What kind of actions form immutable karma? In the Buddhist scripture A Treasury of Analysis of the Law (Jpn. Kusha Ron), they are described as:
Actions arising from strong earthly desires (delusions, illusions); or conversely, actions arising from a very pure heart and mind.
Actions that are continually repeated over time.
Actions taken toward the correct teaching of Buddhism.
Actions taken toward one’s mother or father.
While human beings cannot avoid the results of their actions in past lives, Buddhism does not teach that we should simply resign ourselves to the effects of karma, be they good or bad. Submission to fate, to “one’s lot in life” or to some will outside our own is not a correct Buddhist view. Rather, Buddhism is correctly understood as a forward-looking, empowering teaching that stresses personal responsibility and hope. “If I am the one who made myself what I am today, then I am the one who will create the ‘me’ of the future,” is the ideal attitude of a Buddhist.
Karma, then, does not so much apply to our circumstances as to our thoughts, words and deeds. Things do not happen to us, we make them happen—or we act in a habitual way when they do happen that leads us to habitual situations. We made what we are and experience now, and we are at this moment making what we will be and experience in the future. That is karma. So to change karma means to change our lives right now; that is, the way we think, speak and do things. The best way to positively transform the effects of our past bad karma, enjoy the effects of past good karma, and create good karma for the future is to inform our actions with fresh life force and wisdom.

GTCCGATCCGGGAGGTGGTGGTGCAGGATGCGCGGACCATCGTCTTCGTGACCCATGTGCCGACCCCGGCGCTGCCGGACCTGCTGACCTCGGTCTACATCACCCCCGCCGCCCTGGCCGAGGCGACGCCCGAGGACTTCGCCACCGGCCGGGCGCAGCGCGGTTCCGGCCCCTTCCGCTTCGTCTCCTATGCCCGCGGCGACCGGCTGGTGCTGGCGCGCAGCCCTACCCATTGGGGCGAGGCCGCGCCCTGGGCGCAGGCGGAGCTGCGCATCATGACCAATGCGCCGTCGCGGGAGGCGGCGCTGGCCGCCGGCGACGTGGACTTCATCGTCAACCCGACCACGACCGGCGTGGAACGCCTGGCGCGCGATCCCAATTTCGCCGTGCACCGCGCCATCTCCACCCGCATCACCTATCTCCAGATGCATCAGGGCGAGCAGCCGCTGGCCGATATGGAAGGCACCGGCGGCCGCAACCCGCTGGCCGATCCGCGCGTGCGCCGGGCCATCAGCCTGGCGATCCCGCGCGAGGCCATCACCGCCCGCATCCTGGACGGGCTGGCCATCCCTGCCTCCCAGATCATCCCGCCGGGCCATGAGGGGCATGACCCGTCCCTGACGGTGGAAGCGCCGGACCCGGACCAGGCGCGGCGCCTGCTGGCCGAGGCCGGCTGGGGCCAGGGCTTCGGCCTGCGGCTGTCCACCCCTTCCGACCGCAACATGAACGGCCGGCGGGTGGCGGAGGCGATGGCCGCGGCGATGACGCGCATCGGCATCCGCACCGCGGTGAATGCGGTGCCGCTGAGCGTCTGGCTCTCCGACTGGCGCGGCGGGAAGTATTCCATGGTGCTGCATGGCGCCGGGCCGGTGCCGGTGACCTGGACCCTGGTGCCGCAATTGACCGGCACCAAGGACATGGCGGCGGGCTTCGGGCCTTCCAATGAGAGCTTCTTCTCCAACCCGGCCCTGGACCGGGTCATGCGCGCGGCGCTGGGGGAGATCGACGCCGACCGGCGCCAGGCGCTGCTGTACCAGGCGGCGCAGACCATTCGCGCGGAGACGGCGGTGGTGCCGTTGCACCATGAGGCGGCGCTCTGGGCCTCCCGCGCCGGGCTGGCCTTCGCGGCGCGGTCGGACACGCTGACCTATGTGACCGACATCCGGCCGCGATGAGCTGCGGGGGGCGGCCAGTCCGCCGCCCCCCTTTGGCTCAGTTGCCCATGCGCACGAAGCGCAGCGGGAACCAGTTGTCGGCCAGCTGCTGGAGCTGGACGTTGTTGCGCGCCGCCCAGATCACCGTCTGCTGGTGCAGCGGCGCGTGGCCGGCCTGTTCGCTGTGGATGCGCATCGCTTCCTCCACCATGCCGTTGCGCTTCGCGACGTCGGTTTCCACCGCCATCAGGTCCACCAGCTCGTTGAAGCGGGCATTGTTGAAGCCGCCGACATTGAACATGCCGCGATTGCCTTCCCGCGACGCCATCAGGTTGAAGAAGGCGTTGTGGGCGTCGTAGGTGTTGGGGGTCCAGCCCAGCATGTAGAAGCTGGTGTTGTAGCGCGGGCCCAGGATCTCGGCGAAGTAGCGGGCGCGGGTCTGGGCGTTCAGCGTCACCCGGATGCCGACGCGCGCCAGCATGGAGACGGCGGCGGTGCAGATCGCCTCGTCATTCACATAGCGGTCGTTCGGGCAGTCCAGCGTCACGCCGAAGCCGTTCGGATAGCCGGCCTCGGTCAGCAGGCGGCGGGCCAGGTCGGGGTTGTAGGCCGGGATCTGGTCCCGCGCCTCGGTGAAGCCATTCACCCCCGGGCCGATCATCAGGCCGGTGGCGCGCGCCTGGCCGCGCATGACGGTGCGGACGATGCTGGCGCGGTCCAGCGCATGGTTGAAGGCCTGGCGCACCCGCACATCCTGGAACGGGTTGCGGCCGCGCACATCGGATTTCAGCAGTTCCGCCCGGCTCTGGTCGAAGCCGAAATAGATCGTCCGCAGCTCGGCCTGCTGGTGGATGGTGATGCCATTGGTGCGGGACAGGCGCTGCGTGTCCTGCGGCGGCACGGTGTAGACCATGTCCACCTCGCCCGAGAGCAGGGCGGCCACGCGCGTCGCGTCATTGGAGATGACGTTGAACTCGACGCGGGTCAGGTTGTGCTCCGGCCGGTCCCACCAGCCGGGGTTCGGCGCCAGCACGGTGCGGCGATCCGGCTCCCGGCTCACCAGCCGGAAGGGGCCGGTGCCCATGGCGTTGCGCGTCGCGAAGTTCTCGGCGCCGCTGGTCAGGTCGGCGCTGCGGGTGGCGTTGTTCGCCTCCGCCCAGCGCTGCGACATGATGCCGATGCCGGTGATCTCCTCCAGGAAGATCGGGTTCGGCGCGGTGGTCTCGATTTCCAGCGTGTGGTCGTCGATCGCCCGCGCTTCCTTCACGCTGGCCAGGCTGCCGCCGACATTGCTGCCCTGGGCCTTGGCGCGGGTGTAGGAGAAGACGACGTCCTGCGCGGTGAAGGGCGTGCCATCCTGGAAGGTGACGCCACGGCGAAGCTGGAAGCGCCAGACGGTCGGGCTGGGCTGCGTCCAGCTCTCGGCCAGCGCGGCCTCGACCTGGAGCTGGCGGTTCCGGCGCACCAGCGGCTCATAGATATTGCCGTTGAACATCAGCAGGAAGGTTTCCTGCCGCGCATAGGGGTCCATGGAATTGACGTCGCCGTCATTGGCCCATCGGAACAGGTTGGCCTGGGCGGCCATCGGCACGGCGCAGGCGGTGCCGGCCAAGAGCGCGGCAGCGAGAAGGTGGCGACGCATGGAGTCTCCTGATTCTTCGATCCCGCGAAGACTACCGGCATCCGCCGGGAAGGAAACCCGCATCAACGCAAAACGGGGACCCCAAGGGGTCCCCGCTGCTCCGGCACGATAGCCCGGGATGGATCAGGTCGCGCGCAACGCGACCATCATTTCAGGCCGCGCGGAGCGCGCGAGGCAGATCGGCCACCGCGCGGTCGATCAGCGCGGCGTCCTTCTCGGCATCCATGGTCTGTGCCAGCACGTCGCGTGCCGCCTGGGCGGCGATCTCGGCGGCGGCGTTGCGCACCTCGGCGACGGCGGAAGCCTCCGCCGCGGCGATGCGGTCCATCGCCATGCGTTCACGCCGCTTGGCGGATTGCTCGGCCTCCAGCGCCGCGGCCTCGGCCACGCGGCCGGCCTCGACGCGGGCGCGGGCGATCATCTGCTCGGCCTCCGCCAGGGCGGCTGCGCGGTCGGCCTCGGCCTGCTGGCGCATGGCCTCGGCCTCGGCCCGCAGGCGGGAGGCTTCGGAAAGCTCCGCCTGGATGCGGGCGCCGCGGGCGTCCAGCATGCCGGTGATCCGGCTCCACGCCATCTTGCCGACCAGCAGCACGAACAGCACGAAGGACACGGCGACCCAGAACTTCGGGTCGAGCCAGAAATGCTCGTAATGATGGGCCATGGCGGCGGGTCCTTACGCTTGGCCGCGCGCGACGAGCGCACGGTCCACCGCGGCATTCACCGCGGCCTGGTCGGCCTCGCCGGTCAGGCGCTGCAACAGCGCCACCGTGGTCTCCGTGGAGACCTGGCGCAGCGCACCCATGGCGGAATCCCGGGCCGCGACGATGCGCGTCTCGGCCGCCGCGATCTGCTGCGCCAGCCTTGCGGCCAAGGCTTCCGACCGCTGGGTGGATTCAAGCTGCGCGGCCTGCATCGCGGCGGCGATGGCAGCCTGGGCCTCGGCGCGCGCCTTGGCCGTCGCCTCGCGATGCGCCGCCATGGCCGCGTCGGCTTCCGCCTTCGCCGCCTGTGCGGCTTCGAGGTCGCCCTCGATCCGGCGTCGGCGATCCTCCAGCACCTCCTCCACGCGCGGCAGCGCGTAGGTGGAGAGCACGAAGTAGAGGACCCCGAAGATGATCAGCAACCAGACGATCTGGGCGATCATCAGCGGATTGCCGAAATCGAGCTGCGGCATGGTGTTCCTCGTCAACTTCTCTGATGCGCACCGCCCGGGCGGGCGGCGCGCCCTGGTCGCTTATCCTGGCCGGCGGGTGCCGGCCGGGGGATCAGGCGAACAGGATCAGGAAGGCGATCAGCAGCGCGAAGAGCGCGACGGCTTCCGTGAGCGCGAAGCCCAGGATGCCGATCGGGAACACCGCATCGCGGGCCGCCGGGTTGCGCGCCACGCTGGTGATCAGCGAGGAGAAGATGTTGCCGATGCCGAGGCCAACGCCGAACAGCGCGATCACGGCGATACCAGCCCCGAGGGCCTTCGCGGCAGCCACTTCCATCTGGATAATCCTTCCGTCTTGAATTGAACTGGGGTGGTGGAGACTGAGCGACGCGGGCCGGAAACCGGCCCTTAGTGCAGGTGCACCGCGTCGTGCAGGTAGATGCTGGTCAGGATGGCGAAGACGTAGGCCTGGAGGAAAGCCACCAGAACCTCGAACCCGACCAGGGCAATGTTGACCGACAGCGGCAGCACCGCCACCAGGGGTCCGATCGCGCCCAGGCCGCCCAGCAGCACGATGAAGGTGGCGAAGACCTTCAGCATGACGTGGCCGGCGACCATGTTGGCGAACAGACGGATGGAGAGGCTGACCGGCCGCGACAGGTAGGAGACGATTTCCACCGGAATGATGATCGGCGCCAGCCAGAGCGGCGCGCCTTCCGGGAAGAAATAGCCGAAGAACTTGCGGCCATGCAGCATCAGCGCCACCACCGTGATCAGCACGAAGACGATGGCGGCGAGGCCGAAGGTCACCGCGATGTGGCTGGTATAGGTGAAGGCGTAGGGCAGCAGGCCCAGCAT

In Nichiren's treatise "Rissho Ankoku Ron" (on Securing the Peace of the Land through the Establishment of the Correct Law), He tells us that when the philosophy and religion upon which people base their lives become distorted and confused, and if this situation continues without people awakening to the the true nature of life, that distortion will without fail be reflected in the nation and society.
Shakyamuni which conveys his essential outlook of Buddhism on the nature and cause of suffering. When Shakyamuni ascended a mountain summit together with his recently converted disciples. Gazing at the view below, Shakyamuni began to expound, "Indeed, this world is burning with many and various fires. There are fires of greed, fires of hatred, fires of foolishness, fires of infatuation and egoism, fires of decrepitude, sickness and death, fires of sorrow, lamentation, suffering and agony."
What he was trying to convey was his understanding that the phenomenal world that we inhabit is engulfed in the "flames" of suffering originating in deluded impulses. It is the fires of greed, hatred and ignorance, raging fiercely in the hearts of people, that are the basic cause of the suffering of human existence. Therefore, Shakyamuni urges us first and foremost to come to a clear understanding of the root cause of suffering.
Here, the deluded impulse of "greed" indicates uncontrolled desire for, and attachment to, material comforts, for wealth, power or fame. Desires of this kind grow and multiply without cease, and since their fulfillment, cannot bring true and lasting happiness, a person in their grip is condemned to endless torment and frustration.